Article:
To compare the clinicopathologic prognosticators and survival of Asians and whites with corpus cancer.Demographic, clinicopathologic, and survival data were obtained from the 1992-2001 Surveillance, Epidemiology, and End Results Program. Statistical analyses were performed by Kaplan-Meier methods and Cox proportional hazards model.A total of 2,144 Asians and 32,999 whites with corpus cancer were identified. The age-adjusted incidence of uterine cancer in Asians compared with whites was 16.8 compared with 26.1 per 100,000. Asians presented at a younger age (mean 58.4 years compared with 65.1; P < .01) and with more advanced stage disease than whites (21.5% compared with 15.4%; P < .01). The 5-year survival rate for Asians was 79.4% compared with 75.2% for whites (P < .01). Asians with stage I-II and III-IV cancers had 5-year survival rates of 89.3% and 41.2% compared with 82.3% and 34.0% for the whites, respectively (P < .01, early stage; P < .01, advanced stage). The survival advantage of Asians persists in endometrioid (P < .01) and uterine papillary serous carcinomas (P < .01), but not in clear cell carcinoma (P = .62) or sarcomas (P = .78). In multivariate analysis, younger age (P < .01), earlier stage (P < .01), favorable histology (P < .01), and lower grade (P < .01) remained as significant independent prognosticators for improved survival. However, race was not an important prognosticator.The overall survival advantage experienced by Asians with uterine cancer is attributable to their younger age at diagnosis. Because Asian women present at a younger age with more advanced disease, physicians should have an increased index of suspicion for malignancy in young Asian women with suspicious symptoms and consider a lower age threshold for biopsy in this group.II-2.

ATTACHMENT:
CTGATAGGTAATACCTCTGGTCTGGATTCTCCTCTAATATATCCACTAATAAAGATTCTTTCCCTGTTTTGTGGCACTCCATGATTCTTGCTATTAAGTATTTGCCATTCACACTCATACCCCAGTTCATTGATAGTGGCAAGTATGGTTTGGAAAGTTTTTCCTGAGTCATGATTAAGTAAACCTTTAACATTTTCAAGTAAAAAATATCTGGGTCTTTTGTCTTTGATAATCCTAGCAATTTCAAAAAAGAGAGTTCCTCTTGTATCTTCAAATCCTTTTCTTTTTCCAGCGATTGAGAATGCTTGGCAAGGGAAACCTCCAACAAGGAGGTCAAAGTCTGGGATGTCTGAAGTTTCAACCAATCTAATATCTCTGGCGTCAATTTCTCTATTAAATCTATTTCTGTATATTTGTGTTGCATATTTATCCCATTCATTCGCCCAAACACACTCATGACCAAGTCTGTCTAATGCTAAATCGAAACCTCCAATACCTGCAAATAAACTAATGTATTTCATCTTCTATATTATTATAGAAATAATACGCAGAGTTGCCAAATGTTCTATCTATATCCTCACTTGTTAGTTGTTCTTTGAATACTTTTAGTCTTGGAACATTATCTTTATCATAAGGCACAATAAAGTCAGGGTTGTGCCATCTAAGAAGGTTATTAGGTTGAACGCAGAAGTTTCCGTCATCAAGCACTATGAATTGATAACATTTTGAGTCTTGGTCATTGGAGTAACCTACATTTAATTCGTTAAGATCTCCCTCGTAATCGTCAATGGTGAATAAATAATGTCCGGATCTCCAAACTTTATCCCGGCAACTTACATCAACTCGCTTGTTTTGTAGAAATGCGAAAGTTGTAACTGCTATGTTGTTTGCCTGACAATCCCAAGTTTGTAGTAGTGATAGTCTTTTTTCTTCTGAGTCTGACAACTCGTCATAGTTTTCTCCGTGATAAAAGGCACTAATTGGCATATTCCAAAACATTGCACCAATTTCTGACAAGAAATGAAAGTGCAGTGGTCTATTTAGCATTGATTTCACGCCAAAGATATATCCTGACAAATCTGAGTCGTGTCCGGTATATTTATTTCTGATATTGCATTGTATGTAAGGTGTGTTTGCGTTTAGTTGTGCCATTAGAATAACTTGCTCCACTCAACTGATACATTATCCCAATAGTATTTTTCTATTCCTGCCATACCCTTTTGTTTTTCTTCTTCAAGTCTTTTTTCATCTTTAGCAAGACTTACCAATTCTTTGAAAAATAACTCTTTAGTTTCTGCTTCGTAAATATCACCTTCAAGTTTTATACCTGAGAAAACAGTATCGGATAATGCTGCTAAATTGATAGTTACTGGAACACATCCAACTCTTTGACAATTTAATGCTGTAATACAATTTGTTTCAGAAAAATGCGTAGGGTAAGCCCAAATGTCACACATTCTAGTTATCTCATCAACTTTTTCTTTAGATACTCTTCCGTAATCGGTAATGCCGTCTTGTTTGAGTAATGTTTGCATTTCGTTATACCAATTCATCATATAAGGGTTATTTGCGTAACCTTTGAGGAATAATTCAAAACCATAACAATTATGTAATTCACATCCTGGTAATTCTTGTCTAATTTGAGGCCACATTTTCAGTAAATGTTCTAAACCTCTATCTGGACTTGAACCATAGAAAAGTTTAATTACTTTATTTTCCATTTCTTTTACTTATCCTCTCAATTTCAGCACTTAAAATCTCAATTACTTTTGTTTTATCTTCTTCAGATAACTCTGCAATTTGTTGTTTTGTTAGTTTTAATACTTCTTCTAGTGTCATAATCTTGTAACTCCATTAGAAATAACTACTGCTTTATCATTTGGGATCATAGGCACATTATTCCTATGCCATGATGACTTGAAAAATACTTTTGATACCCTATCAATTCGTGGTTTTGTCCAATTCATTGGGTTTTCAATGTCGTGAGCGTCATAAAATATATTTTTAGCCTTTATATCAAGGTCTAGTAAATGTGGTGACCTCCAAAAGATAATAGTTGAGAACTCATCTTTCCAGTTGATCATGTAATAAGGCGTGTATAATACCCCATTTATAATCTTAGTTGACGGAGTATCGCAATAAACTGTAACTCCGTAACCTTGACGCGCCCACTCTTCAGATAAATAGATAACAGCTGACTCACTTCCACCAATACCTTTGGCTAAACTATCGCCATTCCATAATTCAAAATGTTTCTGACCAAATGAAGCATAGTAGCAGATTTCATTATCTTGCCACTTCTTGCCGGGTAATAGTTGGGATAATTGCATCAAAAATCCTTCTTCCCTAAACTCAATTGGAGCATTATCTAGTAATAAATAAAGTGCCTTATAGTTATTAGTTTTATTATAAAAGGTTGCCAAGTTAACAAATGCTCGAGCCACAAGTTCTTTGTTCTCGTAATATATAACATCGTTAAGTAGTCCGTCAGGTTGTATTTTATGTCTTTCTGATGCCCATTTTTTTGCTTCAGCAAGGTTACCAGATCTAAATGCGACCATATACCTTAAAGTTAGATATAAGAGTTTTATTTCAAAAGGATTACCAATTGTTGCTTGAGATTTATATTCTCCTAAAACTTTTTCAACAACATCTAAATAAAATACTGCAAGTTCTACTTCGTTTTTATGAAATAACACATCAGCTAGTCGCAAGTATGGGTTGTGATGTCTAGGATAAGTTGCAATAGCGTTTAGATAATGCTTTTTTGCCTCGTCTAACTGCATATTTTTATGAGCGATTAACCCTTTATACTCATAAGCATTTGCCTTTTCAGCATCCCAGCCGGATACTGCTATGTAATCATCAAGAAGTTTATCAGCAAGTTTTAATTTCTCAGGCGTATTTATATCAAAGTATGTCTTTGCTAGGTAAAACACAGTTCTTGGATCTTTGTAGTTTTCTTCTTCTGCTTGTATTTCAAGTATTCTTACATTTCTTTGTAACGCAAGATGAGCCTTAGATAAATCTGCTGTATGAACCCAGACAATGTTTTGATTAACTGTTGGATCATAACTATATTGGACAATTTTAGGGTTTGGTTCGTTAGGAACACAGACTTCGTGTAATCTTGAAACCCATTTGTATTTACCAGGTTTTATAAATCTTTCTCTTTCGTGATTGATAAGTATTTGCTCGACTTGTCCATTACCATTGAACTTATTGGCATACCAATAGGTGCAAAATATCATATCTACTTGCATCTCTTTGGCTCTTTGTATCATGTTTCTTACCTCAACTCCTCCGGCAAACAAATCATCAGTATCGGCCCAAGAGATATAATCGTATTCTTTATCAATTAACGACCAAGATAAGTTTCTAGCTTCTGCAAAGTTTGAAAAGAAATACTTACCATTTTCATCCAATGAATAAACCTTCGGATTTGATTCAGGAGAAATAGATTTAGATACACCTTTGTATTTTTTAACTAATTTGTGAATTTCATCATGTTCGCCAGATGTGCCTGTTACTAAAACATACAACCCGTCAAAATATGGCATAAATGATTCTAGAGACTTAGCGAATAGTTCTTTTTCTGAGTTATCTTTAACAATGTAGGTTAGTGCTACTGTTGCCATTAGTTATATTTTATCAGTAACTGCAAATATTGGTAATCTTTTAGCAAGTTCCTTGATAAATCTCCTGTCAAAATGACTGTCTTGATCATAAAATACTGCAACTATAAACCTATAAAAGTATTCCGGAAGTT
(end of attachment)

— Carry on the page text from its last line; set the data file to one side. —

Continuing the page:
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View details for PubMedID 16449120